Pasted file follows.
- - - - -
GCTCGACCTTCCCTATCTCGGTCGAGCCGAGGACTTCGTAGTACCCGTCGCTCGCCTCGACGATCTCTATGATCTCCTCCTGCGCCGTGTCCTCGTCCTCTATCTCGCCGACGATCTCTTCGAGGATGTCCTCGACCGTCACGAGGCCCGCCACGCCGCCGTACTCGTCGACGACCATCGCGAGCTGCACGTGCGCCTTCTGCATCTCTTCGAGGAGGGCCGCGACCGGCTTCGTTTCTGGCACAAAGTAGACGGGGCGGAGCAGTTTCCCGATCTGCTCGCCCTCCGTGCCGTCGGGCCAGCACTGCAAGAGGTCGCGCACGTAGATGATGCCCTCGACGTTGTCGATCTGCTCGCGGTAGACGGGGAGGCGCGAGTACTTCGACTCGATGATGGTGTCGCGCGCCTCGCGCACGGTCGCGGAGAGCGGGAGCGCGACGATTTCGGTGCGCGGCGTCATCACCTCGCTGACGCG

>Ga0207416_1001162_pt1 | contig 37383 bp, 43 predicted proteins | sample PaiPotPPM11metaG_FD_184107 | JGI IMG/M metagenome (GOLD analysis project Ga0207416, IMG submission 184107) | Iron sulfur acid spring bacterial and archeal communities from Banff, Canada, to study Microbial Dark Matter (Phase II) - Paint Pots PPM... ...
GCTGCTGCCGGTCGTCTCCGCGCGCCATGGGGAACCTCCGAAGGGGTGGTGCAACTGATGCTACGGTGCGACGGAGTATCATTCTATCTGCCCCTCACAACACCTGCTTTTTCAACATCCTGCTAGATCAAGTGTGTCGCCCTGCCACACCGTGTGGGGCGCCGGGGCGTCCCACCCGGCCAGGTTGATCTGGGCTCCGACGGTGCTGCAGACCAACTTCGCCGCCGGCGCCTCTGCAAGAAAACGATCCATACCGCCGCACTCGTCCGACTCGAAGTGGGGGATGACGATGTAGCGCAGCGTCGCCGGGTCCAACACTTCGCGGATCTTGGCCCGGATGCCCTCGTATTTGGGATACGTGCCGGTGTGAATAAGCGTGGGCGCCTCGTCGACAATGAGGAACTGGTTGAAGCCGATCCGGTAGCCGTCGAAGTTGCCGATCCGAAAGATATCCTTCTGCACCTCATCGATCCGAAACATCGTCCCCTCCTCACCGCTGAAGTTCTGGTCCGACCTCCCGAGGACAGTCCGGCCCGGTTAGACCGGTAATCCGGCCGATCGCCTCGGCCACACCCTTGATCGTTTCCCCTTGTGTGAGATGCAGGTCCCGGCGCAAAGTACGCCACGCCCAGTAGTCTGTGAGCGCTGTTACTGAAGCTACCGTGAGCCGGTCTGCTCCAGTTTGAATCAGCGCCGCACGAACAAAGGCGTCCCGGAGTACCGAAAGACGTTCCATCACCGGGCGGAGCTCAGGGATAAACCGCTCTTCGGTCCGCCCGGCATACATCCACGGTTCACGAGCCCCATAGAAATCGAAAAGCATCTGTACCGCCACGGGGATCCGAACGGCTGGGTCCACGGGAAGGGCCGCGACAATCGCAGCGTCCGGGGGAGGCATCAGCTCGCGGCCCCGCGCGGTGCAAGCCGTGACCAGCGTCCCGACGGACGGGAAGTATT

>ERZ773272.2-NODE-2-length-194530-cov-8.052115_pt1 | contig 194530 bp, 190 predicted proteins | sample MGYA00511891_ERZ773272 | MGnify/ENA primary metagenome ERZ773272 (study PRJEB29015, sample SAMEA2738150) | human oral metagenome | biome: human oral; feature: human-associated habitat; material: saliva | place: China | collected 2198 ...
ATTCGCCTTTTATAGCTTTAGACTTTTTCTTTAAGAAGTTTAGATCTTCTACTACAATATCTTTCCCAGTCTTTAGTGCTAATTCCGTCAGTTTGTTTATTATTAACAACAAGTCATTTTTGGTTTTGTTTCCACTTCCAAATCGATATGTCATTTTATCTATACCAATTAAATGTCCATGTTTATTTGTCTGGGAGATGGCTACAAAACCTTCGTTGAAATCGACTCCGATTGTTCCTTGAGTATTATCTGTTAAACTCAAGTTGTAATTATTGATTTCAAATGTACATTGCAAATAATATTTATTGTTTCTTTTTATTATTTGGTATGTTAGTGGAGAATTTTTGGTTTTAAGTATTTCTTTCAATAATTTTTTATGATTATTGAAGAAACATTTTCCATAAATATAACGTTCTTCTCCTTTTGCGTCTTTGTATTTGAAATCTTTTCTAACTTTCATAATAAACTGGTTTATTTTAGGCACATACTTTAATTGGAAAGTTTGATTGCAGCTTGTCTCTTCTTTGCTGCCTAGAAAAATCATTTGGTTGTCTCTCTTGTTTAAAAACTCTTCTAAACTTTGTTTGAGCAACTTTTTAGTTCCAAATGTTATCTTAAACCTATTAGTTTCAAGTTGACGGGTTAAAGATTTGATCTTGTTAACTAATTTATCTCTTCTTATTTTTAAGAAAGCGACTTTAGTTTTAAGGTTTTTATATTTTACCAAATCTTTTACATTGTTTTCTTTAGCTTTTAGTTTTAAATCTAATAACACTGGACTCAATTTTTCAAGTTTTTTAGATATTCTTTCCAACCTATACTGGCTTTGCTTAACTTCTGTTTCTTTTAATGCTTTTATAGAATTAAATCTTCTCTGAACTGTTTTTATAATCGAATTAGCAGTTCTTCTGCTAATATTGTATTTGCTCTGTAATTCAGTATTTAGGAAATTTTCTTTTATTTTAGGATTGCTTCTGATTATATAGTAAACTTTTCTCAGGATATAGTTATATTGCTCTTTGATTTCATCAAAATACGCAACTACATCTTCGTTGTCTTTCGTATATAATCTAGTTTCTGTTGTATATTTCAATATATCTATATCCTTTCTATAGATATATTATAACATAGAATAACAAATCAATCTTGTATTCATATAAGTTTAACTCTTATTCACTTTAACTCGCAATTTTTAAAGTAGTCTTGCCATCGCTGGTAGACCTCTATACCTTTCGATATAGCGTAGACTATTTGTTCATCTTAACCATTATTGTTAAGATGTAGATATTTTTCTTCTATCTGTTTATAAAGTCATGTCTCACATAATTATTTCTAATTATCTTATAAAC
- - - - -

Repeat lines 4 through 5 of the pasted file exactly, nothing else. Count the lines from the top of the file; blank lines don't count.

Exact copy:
>ERZ773272.2-NODE-2-length-194530-cov-8.052115_pt1 | contig 194530 bp, 190 predicted proteins | sample MGYA00511891_ERZ773272 | MGnify/ENA primary metagenome ERZ773272 (study PRJEB29015, sample SAMEA2738150) | human oral metagenome | biome: human oral; feature: human-associated habitat; material: saliva | place: China | collected 2198 ...
ATTCGCCTTTTATAGCTTTAGACTTTTTCTTTAAGAAGTTTAGATCTTCTACTACAATATCTTTCCCAGTCTTTAGTGCTAATTCCGTCAGTTTGTTTATTATTAACAACAAGTCATTTTTGGTTTTGTTTCCACTTCCAAATCGATATGTCATTTTATCTATACCAATTAAATGTCCATGTTTATTTGTCTGGGAGATGGCTACAAAACCTTCGTTGAAATCGACTCCGATTGTTCCTTGAGTATTATCTGTTAAACTCAAGTTGTAATTATTGATTTCAAATGTACATTGCAAATAATATTTATTGTTTCTTTTTATTATTTGGTATGTTAGTGGAGAATTTTTGGTTTTAAGTATTTCTTTCAATAATTTTTTATGATTATTGAAGAAACATTTTCCATAAATATAACGTTCTTCTCCTTTTGCGTCTTTGTATTTGAAATCTTTTCTAACTTTCATAATAAACTGGTTTATTTTAGGCACATACTTTAATTGGAAAGTTTGATTGCAGCTTGTCTCTTCTTTGCTGCCTAGAAAAATCATTTGGTTGTCTCTCTTGTTTAAAAACTCTTCTAAACTTTGTTTGAGCAACTTTTTAGTTCCAAATGTTATCTTAAACCTATTAGTTTCAAGTTGACGGGTTAAAGATTTGATCTTGTTAACTAATTTATCTCTTCTTATTTTTAAGAAAGCGACTTTAGTTTTAAGGTTTTTATATTTTACCAAATCTTTTACATTGTTTTCTTTAGCTTTTAGTTTTAAATCTAATAACACTGGACTCAATTTTTCAAGTTTTTTAGATATTCTTTCCAACCTATACTGGCTTTGCTTAACTTCTGTTTCTTTTAATGCTTTTATAGAATTAAATCTTCTCTGAACTGTTTTTATAATCGAATTAGCAGTTCTTCTGCTAATATTGTATTTGCTCTGTAATTCAGTATTTAGGAAATTTTCTTTTATTTTAGGATTGCTTCTGATTATATAGTAAACTTTTCTCAGGATATAGTTATATTGCTCTTTGATTTCATCAAAATACGCAACTACATCTTCGTTGTCTTTCGTATATAATCTAGTTTCTGTTGTATATTTCAATATATCTATATCCTTTCTATAGATATATTATAACATAGAATAACAAATCAATCTTGTATTCATATAAGTTTAACTCTTATTCACTTTAACTCGCAATTTTTAAAGTAGTCTTGCCATCGCTGGTAGACCTCTATACCTTTCGATATAGCGTAGACTATTTGTTCATCTTAACCATTATTGTTAAGATGTAGATATTTTTCTTCTATCTGTTTATAAAGTCATGTCTCACATAATTATTTCTAATTATCTTATAAAC